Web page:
We all know the best method of changing lenses safely and conveniently: 1. Find a nice comfortable chair. 2. Move it to a suitable horizontal surface (kitchen tables or desks do nicely). 3. Place the camera whose lens is to be changed on the surface. 4. Nearby, place the lens you wish to put on your camera. 5. Proceed to change lenses.
Now, that was simple, wasn't it? But unfortunately, if you're out photographing, you seldom have such luxurious appointments for changing lenses. At worst, you are juggling lenses, cameras, plus front and back lens caps and perhaps a sunshade and a filter or two while on the run. (I sometimes suspect that some photographers get married only to have two more hands available for emergency lens changing.) Dents and other physical lens disfigurements can often be traced to unsuccessful lens exchanges and the effects of gravity thereupon.
If you assume I am now about to reveal the steps for a perfect lens interchange system, forget it. No such thing exists unless you can grow a third hand. Lens change is and will remain inconvenient and a hazard for all, amateur and professional alike.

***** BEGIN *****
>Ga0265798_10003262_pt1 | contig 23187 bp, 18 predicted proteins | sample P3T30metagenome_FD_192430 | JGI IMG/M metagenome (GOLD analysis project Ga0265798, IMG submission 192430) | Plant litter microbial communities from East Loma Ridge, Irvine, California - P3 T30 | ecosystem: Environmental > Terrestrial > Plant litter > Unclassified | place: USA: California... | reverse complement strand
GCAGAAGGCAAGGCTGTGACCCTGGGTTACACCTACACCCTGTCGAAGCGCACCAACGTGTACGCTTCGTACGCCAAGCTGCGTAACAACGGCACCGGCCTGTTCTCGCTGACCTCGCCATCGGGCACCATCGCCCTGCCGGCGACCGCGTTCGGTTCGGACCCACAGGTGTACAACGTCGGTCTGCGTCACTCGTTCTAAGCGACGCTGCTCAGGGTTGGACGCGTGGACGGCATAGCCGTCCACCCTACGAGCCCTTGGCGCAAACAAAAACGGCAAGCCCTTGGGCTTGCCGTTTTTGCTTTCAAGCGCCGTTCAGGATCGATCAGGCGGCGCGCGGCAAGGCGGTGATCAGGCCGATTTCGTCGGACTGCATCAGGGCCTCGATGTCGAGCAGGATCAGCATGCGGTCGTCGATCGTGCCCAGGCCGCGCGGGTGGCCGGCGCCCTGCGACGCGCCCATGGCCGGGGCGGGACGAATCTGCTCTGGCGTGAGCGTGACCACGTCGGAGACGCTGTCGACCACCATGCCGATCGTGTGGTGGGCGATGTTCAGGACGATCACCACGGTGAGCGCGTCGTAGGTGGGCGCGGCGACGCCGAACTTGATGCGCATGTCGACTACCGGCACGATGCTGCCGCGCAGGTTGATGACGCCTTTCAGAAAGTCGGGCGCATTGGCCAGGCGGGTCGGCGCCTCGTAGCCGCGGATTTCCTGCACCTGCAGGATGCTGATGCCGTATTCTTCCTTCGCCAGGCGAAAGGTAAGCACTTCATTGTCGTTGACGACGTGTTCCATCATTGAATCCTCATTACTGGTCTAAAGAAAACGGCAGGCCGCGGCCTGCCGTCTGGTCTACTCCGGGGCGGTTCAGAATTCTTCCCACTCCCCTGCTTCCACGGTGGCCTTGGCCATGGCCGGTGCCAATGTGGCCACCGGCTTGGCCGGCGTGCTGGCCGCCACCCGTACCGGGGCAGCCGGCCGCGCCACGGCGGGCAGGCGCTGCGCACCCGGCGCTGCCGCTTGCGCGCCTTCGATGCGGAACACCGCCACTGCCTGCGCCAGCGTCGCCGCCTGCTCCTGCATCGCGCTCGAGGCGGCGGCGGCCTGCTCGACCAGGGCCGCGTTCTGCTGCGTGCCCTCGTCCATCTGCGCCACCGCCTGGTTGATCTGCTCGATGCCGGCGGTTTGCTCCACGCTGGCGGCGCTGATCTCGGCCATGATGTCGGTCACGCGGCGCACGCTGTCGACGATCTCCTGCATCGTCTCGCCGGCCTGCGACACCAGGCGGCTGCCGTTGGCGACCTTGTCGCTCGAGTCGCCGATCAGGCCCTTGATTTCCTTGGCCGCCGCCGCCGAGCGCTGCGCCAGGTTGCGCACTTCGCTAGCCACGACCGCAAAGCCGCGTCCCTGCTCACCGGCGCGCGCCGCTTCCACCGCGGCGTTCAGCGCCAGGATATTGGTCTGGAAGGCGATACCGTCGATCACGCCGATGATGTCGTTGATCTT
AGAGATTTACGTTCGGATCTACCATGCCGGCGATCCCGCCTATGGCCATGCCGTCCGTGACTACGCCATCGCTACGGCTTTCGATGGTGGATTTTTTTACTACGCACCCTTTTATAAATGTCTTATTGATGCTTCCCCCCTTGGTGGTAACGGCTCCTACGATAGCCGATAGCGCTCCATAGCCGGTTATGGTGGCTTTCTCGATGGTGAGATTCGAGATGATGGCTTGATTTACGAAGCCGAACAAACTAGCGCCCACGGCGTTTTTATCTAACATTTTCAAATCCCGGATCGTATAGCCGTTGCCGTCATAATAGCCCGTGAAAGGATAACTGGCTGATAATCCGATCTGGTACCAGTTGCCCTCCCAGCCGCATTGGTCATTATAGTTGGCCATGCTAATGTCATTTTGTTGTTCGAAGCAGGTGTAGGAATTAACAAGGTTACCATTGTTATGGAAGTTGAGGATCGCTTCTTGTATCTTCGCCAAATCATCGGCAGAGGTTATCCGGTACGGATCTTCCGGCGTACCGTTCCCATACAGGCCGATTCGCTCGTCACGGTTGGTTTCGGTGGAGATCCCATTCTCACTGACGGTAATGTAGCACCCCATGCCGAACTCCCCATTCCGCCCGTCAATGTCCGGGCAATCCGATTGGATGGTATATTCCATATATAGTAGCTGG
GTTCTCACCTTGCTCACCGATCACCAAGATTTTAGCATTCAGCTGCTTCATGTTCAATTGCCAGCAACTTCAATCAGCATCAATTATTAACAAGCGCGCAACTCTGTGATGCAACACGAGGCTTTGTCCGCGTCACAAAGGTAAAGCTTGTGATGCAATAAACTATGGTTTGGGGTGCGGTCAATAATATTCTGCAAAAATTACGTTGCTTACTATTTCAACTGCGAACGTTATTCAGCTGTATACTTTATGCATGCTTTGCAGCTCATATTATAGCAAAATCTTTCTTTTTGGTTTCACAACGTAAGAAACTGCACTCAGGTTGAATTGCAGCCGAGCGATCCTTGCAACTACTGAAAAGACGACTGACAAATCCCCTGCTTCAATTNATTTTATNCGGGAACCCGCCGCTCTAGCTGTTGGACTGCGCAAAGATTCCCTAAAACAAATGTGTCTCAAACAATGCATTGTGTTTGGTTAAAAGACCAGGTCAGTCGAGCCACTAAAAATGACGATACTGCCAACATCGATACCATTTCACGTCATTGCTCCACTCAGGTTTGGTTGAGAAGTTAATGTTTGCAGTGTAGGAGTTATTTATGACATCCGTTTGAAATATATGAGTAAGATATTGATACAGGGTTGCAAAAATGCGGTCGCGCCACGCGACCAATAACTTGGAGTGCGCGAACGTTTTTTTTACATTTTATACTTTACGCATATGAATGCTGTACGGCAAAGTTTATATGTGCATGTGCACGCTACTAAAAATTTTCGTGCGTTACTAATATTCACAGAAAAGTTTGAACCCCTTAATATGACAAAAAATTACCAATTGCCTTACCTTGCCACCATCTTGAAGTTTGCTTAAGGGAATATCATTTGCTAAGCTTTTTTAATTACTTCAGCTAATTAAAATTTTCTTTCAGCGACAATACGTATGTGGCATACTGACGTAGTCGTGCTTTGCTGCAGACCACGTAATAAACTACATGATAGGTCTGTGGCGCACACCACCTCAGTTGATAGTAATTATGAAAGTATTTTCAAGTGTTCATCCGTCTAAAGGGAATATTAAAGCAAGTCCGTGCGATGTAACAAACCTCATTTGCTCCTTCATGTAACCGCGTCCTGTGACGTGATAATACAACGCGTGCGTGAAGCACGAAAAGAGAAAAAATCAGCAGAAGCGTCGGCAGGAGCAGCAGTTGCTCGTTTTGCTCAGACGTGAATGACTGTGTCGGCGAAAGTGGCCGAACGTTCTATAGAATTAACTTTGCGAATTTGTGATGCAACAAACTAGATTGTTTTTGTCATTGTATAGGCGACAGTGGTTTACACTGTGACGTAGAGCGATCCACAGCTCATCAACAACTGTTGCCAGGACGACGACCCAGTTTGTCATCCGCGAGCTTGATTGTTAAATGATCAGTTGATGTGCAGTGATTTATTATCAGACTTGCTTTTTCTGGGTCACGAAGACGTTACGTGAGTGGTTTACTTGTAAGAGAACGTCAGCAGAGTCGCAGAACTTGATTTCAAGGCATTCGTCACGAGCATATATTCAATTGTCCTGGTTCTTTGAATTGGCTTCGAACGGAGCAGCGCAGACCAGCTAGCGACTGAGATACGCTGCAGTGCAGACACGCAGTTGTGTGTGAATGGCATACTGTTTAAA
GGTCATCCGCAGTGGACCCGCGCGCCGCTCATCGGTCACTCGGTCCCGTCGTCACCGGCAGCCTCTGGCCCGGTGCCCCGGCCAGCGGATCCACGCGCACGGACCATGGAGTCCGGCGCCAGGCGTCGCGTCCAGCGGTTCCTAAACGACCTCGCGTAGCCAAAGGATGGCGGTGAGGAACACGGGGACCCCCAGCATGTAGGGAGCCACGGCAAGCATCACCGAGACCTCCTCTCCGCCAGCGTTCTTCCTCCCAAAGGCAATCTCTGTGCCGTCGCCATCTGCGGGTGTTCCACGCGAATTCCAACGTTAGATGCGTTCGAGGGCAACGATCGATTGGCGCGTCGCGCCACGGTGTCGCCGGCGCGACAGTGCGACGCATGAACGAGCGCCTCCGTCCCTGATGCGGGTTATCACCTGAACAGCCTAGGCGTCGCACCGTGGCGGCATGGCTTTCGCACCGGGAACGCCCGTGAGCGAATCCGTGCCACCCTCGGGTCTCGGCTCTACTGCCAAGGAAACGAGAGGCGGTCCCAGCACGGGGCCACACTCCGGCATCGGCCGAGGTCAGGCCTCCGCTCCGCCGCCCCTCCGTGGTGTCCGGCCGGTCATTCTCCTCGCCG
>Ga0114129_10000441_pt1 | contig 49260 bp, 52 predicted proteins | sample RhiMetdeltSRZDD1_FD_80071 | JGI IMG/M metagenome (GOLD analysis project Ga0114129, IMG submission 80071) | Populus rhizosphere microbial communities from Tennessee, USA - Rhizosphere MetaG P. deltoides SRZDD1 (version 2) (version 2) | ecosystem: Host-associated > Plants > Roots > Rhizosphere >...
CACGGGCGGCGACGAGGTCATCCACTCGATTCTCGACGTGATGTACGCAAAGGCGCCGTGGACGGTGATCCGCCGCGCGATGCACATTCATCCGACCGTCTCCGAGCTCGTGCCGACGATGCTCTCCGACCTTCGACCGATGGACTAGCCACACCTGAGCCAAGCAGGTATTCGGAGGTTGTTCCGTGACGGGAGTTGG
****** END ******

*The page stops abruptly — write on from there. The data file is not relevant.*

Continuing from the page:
We are about ready now to try the best way I've discovered to minimize the bad bargain of lens change. First, admit to yourself that you cannot possibly manipulate a camera, two lenses, and two front and two rear lens caps all at once unless you are an accomplished juggler. The first step is to anchor at least one major component to some sort of safety device. That safety device is your neck. Despite the many times you have seen exasperated photographers holding a loose camera in one hand, a lens in another, and the second lens under an arm, it's a prelude to disaster. Instead, keep your camera's neckstrap where it belongs -- around your neck. That eliminates the need to hold the camera and keeps it safe from the dropsy syndrome. Hold the lens you wish to place on your camera in your left hand. With your right hand remove the lens' rear lens cap. If you have a shirt or jacket pocket, put the rear lens cap therein. No pocket? Hold it in your teeth. Don't just drop it into your camera bag or deep pants pocket. It will probably disappear among all the other detritus, as all lens caps are wont to do, and you may not find the darn thing again for hours or days.